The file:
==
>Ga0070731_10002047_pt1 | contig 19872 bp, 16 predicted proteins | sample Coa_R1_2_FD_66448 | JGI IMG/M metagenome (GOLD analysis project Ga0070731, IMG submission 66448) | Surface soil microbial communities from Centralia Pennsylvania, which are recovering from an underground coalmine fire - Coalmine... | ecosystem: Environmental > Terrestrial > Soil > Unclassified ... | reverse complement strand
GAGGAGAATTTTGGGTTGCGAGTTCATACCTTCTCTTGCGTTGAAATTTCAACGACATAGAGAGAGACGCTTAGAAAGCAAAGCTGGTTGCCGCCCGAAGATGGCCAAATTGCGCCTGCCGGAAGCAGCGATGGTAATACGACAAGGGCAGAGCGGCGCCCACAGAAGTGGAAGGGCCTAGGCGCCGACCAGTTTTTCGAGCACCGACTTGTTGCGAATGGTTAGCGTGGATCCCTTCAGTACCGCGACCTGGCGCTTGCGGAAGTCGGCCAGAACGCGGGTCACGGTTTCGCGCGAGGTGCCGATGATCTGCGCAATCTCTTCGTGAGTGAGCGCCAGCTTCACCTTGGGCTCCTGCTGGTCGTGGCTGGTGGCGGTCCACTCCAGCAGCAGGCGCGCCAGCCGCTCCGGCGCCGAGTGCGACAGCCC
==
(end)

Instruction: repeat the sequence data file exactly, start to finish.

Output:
>Ga0070731_10002047_pt1 | contig 19872 bp, 16 predicted proteins | sample Coa_R1_2_FD_66448 | JGI IMG/M metagenome (GOLD analysis project Ga0070731, IMG submission 66448) | Surface soil microbial communities from Centralia Pennsylvania, which are recovering from an underground coalmine fire - Coalmine... | ecosystem: Environmental > Terrestrial > Soil > Unclassified ... | reverse complement strand
GAGGAGAATTTTGGGTTGCGAGTTCATACCTTCTCTTGCGTTGAAATTTCAACGACATAGAGAGAGACGCTTAGAAAGCAAAGCTGGTTGCCGCCCGAAGATGGCCAAATTGCGCCTGCCGGAAGCAGCGATGGTAATACGACAAGGGCAGAGCGGCGCCCACAGAAGTGGAAGGGCCTAGGCGCCGACCAGTTTTTCGAGCACCGACTTGTTGCGAATGGTTAGCGTGGATCCCTTCAGTACCGCGACCTGGCGCTTGCGGAAGTCGGCCAGAACGCGGGTCACGGTTTCGCGCGAGGTGCCGATGATCTGCGCAATCTCTTCGTGAGTGAGCGCCAGCTTCACCTTGGGCTCCTGCTGGTCGTGGCTGGTGGCGGTCCACTCCAGCAGCAGGCGCGCCAGCCGCTCCGGCGCCGAGTGCGACAGCCC